It’s also okay to admit that you don’t know what you or your children want or need. I had so many people, who wanted to help us, ask me what we needed, what we wanted. I honestly couldn’t answer that. The first few days and weeks are a fog, you’re mind is going a thousand a million miles per second – you won’t know if you’re out of toilet paper or if you need milk. That is where your friends and family come in, let them enter your home go through your cupboards, your fridge, bathroom and see what you need. I know to those who aren’t going through the loss of a husband can’t fathom that, letting friends and family go through your house, unthinkable. You are just trying to get through the day, walking with your children and going to the store becomes your unthinkable.

Don’t say you’re okay – I learned that even when it shocked people – admitting I wasn’t okay helped ME. When I finally went to the grocery store for the first time and the cashier asked how I was, I honestly said not good, and told her about Don. She was shocked by my honesty. I’m no longer afraid of being honest – if they can’t handle the truth that is their issue, not yours. If you’re not okay or if you are okay, be honest, it will help you face those feelings.

Make sure to proof read the obituary before letting the funeral home submit it to the paper. I regret this. There were errors in my husband’s leading some to think that we had expected him to pass away – if I had been of sound mind I would have caught that and had it removed.

During the visitation, it is okay to sit. I tried to stand for hours, thankfully a friend and my mom noticed that I wasn’t doing well and forced me to sit. I sat as the hundreds of people filtered through. I don’t care what they thought, some didn’t even know there was a widow! I wouldn’t have done my children any good by passing out in front of my husband’s casket. Sit if you need to sit, cry if you need to cry and even exit the visitation area for a few moments. Don’t worry what others will say – this is about you and your children. I know some didn’t like it that I didn’t make my children stand next to the casket and receive visitors instead I let them ramble around the church with their friends. They’d come up to Don and then leave again – that is what they needed.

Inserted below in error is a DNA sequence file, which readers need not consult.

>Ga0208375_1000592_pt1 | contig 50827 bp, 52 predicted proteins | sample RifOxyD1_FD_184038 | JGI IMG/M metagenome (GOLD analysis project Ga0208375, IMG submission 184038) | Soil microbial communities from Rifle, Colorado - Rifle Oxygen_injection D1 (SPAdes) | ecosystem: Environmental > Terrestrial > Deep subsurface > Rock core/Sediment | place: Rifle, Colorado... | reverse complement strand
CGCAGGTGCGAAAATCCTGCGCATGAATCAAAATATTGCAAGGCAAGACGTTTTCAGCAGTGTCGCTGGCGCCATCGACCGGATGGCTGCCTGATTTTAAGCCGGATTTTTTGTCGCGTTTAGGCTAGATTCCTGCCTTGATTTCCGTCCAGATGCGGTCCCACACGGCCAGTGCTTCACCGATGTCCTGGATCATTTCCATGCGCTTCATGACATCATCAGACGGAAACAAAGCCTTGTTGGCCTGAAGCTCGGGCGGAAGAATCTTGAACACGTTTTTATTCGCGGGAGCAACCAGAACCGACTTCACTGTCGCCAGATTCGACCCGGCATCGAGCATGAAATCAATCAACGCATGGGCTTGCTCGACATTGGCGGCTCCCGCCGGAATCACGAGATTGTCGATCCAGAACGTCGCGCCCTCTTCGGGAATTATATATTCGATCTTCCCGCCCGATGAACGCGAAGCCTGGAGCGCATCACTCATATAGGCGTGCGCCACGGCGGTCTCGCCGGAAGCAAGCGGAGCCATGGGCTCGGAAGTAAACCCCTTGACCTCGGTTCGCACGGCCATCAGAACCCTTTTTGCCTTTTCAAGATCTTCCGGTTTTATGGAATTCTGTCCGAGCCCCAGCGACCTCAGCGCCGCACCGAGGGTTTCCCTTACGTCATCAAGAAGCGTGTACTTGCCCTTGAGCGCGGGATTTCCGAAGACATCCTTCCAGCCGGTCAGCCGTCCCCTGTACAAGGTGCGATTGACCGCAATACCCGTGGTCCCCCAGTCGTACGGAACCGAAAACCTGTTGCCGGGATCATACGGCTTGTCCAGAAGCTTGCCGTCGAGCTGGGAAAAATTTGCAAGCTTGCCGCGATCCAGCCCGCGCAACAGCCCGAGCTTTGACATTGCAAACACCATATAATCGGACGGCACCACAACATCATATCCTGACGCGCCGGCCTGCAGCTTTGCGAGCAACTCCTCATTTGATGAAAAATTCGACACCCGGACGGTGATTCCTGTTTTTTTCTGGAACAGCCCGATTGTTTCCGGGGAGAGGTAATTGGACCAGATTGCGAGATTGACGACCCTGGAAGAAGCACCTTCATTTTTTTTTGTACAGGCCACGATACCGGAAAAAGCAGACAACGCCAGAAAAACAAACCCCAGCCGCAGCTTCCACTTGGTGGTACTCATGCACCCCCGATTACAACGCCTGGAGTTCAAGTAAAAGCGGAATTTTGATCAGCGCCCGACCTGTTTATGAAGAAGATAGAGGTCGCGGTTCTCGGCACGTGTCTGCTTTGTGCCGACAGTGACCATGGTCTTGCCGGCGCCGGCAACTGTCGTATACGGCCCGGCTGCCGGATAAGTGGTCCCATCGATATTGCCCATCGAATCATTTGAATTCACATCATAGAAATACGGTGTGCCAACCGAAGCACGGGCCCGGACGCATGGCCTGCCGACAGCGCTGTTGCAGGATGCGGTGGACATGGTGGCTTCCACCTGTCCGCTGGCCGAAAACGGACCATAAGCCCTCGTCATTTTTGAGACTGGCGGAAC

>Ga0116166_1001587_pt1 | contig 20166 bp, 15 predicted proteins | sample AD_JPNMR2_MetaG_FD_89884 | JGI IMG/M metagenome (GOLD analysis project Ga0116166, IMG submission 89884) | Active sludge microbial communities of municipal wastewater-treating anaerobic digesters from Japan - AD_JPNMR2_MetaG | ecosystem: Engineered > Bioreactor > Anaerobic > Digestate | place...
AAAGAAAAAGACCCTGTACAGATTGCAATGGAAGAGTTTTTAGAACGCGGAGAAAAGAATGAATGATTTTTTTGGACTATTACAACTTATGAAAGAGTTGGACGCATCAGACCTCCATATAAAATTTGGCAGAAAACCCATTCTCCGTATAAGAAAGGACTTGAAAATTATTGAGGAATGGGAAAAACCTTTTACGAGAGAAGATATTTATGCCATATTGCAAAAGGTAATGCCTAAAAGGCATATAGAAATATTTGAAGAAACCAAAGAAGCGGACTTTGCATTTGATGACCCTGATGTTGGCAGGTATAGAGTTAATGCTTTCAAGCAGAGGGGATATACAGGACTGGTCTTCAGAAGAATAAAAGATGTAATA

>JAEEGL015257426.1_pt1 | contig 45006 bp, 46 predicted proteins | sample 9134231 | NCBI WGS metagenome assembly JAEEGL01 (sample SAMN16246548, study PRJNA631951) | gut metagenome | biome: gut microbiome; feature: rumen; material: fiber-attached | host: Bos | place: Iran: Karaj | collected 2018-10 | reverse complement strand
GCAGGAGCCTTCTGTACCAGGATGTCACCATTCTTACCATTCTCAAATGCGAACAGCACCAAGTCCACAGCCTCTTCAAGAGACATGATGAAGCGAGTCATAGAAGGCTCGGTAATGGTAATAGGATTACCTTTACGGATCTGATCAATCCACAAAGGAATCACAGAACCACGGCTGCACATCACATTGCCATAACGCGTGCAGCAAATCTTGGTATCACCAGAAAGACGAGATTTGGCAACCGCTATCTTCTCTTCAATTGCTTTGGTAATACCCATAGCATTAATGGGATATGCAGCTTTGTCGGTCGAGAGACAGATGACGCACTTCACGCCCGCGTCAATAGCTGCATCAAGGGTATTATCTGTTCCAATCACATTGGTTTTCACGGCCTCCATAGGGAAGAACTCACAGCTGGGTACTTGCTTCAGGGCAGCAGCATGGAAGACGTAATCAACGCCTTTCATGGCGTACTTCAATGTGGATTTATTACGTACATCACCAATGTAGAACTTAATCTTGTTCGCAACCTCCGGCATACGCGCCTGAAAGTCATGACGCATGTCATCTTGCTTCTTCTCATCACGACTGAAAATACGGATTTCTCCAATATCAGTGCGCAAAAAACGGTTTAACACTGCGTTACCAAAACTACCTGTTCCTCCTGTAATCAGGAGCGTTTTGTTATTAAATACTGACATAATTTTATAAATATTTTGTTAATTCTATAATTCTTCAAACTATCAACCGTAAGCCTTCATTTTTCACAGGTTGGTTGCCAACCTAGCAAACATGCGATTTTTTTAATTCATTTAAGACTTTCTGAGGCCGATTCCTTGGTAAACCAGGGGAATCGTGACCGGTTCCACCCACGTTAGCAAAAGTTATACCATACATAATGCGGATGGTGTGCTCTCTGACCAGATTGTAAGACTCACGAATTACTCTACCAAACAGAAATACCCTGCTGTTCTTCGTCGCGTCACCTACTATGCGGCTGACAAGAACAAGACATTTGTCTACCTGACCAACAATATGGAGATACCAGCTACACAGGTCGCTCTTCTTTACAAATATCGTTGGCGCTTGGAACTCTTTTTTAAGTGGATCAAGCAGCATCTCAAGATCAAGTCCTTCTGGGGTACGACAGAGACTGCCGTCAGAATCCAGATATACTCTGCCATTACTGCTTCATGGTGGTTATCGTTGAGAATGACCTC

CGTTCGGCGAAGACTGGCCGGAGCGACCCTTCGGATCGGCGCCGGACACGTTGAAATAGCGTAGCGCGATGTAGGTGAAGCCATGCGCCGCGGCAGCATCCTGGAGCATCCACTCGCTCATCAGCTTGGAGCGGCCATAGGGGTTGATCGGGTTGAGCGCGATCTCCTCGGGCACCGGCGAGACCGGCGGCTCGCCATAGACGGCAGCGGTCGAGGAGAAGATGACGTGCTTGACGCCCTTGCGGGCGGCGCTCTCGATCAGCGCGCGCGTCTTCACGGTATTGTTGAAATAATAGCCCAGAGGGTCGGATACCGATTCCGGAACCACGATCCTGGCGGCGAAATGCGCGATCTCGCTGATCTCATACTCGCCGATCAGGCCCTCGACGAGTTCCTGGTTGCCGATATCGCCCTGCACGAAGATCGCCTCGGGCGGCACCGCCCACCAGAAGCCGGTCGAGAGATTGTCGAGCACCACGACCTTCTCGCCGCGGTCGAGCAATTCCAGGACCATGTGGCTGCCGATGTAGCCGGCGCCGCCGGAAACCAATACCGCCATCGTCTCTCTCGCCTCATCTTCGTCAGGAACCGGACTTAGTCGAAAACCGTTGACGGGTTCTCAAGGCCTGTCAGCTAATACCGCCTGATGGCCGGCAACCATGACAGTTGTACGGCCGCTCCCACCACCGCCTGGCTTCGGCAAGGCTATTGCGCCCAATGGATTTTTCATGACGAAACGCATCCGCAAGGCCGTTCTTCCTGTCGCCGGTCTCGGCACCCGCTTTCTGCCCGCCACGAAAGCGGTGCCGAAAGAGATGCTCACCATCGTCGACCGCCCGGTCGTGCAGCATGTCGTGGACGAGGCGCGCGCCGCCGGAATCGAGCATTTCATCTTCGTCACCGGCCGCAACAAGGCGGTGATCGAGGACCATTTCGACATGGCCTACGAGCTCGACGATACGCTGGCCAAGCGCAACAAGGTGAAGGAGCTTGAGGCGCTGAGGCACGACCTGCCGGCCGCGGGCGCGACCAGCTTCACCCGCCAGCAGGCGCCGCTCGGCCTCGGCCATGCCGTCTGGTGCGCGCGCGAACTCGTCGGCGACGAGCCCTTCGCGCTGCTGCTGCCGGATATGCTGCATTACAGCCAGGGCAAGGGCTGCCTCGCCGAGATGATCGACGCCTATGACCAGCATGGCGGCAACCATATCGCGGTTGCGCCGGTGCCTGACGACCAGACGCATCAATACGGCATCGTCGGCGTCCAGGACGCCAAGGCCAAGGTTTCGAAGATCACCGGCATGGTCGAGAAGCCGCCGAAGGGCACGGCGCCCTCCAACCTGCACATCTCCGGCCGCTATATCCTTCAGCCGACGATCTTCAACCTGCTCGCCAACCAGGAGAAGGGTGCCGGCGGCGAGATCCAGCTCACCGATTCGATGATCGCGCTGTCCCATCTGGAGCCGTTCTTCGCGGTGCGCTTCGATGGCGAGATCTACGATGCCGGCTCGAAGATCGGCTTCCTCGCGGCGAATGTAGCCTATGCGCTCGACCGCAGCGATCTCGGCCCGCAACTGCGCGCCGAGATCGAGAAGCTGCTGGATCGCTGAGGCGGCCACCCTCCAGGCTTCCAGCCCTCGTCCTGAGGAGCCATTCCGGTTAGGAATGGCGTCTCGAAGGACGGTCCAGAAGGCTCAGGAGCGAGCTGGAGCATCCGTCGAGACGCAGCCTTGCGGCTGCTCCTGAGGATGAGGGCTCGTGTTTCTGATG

Reach out – I wish I had had a younger widow to reach out too – the ones that I know are elderly with adult children. If you can find a younger widow who has walked this road is walking this road (we’ll always be walking this road) that can help. We can know that you’ll want to remember your husband, hear his name, cry. We’ll know that you need silence and someone to just hold you or hold your child(ren) while you hide under the covers. If you don’t know of another young widow, maybe your pastor does or the funeral home or a loss support group.

Grieve your way. If that means you need a support group, join one. If that means you need to stay in and cry, do it. Many well meaning people told me to get into a support group, I didn’t. That is what I needed. I take on other peoples grief and I couldn’t do that and I still can’t. It was suggested for me to go to a widow’s group – I didn’t do that either as most were elderly and I’m in a totally different stage. Maybe some day. If you need a group, if you don’t, both are fine.

Don’t let others tell how you how you should feel – I’ve had some tell me what they’d do in my situation. Ignore them! They don’t know and I pray they never do. If you laugh over a funny memory, don’t let someone tell you you shouldn’t be laughing (there is a time to weep and a time to laugh). If all you do is cry, then cry. If you need to scream, scream. There is no timeline – even though I’m 18 months out doesn’t mean there aren’t times when I think Don will be coming home soon, or waiting for a phone call, and so on. If I hear Toto on the radio.

Basically, grieve your way – you’ve loved this man for years, you’ve had children together and now it’s gone. I won’t lie, you’ll be lonely at night as you search for his body in your bed, you’ll long for another adult to talk to once all the company goes back to their lives, you’ll try calling his cell or work number only to be brought back to reality. You are going to be lonely, if there is a friend or family member who can stay with you, accept it. It’s not the same thing but they can be there.

Lean on the Lord – His presence is there, it may not be a physical, human presence but He is there. He can take your questions, He can take your anger and He will comfort you and your children. I still get angry some days – I question why so and so is still alive and Don isn’t. Why the couple who is divorcing is throwing it all away. I even get jealous – friends kissing their husbands, couples holding hands at events. The Lord can take it – He knows your pain, He knows your children’s pain – He will take it all upon Him, He can’t take it away only His return can spare us that, but He can comfort us.